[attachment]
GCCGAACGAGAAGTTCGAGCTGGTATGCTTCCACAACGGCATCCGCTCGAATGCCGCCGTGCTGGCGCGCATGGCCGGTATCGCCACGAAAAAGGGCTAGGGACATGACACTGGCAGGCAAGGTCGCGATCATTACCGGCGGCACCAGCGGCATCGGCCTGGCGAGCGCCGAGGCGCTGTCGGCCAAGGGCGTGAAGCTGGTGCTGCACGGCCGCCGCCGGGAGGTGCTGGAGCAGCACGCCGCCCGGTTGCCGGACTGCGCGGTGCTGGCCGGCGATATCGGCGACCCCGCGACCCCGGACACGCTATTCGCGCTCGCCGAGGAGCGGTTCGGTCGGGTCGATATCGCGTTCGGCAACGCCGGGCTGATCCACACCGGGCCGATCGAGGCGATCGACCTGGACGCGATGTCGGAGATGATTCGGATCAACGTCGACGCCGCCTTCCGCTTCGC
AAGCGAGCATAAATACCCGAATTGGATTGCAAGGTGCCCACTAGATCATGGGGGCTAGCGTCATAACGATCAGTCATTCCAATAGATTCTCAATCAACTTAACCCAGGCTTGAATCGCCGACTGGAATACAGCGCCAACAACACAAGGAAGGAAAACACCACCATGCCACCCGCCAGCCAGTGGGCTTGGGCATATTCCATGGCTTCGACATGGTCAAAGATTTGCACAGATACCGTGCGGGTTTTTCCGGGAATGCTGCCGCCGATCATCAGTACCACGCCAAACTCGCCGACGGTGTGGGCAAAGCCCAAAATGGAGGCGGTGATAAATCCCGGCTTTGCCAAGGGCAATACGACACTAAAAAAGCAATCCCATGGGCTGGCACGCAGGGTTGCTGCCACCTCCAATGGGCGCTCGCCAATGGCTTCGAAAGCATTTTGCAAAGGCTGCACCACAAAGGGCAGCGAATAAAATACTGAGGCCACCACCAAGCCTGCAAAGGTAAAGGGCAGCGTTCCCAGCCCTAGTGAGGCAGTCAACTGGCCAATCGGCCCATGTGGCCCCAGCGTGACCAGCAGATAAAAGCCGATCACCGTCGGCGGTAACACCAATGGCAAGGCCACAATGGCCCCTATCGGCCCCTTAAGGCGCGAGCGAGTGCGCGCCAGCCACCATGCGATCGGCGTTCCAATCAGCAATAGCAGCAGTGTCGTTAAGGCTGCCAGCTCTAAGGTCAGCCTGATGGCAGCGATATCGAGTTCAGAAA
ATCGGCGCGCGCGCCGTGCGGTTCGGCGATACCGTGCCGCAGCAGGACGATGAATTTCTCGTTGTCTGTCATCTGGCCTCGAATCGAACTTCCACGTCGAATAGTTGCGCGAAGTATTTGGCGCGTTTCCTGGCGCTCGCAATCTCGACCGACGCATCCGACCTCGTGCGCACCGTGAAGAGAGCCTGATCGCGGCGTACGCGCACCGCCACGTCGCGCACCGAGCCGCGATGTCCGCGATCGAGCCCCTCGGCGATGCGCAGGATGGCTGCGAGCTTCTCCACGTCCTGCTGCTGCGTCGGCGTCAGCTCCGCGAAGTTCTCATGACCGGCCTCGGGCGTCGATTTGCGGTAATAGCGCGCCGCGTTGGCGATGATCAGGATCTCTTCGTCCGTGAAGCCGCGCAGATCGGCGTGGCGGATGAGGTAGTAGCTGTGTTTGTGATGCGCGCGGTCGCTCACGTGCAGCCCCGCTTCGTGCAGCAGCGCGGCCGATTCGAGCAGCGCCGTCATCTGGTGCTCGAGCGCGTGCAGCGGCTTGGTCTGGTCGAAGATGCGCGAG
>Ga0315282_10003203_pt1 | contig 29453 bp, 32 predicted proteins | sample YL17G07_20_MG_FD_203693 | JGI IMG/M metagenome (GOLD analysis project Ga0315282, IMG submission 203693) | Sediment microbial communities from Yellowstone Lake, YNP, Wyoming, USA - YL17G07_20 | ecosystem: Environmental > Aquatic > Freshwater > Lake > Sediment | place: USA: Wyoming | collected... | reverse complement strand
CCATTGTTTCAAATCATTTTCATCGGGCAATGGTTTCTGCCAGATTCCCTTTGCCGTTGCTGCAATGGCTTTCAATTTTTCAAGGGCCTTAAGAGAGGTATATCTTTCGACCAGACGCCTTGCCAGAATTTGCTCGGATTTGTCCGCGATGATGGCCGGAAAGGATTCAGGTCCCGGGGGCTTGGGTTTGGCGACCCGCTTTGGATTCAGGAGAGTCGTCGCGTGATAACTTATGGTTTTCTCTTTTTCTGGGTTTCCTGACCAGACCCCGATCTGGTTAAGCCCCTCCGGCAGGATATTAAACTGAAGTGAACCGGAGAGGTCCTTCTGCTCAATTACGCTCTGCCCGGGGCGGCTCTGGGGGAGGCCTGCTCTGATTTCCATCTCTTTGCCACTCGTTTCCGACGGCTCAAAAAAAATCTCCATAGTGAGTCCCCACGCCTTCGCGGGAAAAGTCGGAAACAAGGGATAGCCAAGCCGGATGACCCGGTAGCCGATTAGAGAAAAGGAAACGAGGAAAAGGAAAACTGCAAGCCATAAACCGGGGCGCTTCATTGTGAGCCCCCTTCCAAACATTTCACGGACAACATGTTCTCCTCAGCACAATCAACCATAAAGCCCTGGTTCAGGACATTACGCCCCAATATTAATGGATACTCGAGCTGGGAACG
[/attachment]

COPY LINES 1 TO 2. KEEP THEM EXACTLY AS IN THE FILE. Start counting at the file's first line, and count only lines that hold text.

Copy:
GCCGAACGAGAAGTTCGAGCTGGTATGCTTCCACAACGGCATCCGCTCGAATGCCGCCGTGCTGGCGCGCATGGCCGGTATCGCCACGAAAAAGGGCTAGGGACATGACACTGGCAGGCAAGGTCGCGATCATTACCGGCGGCACCAGCGGCATCGGCCTGGCGAGCGCCGAGGCGCTGTCGGCCAAGGGCGTGAAGCTGGTGCTGCACGGCCGCCGCCGGGAGGTGCTGGAGCAGCACGCCGCCCGGTTGCCGGACTGCGCGGTGCTGGCCGGCGATATCGGCGACCCCGCGACCCCGGACACGCTATTCGCGCTCGCCGAGGAGCGGTTCGGTCGGGTCGATATCGCGTTCGGCAACGCCGGGCTGATCCACACCGGGCCGATCGAGGCGATCGACCTGGACGCGATGTCGGAGATGATTCGGATCAACGTCGACGCCGCCTTCCGCTTCGC
AAGCGAGCATAAATACCCGAATTGGATTGCAAGGTGCCCACTAGATCATGGGGGCTAGCGTCATAACGATCAGTCATTCCAATAGATTCTCAATCAACTTAACCCAGGCTTGAATCGCCGACTGGAATACAGCGCCAACAACACAAGGAAGGAAAACACCACCATGCCACCCGCCAGCCAGTGGGCTTGGGCATATTCCATGGCTTCGACATGGTCAAAGATTTGCACAGATACCGTGCGGGTTTTTCCGGGAATGCTGCCGCCGATCATCAGTACCACGCCAAACTCGCCGACGGTGTGGGCAAAGCCCAAAATGGAGGCGGTGATAAATCCCGGCTTTGCCAAGGGCAATACGACACTAAAAAAGCAATCCCATGGGCTGGCACGCAGGGTTGCTGCCACCTCCAATGGGCGCTCGCCAATGGCTTCGAAAGCATTTTGCAAAGGCTGCACCACAAAGGGCAGCGAATAAAATACTGAGGCCACCACCAAGCCTGCAAAGGTAAAGGGCAGCGTTCCCAGCCCTAGTGAGGCAGTCAACTGGCCAATCGGCCCATGTGGCCCCAGCGTGACCAGCAGATAAAAGCCGATCACCGTCGGCGGTAACACCAATGGCAAGGCCACAATGGCCCCTATCGGCCCCTTAAGGCGCGAGCGAGTGCGCGCCAGCCACCATGCGATCGGCGTTCCAATCAGCAATAGCAGCAGTGTCGTTAAGGCTGCCAGCTCTAAGGTCAGCCTGATGGCAGCGATATCGAGTTCAGAAA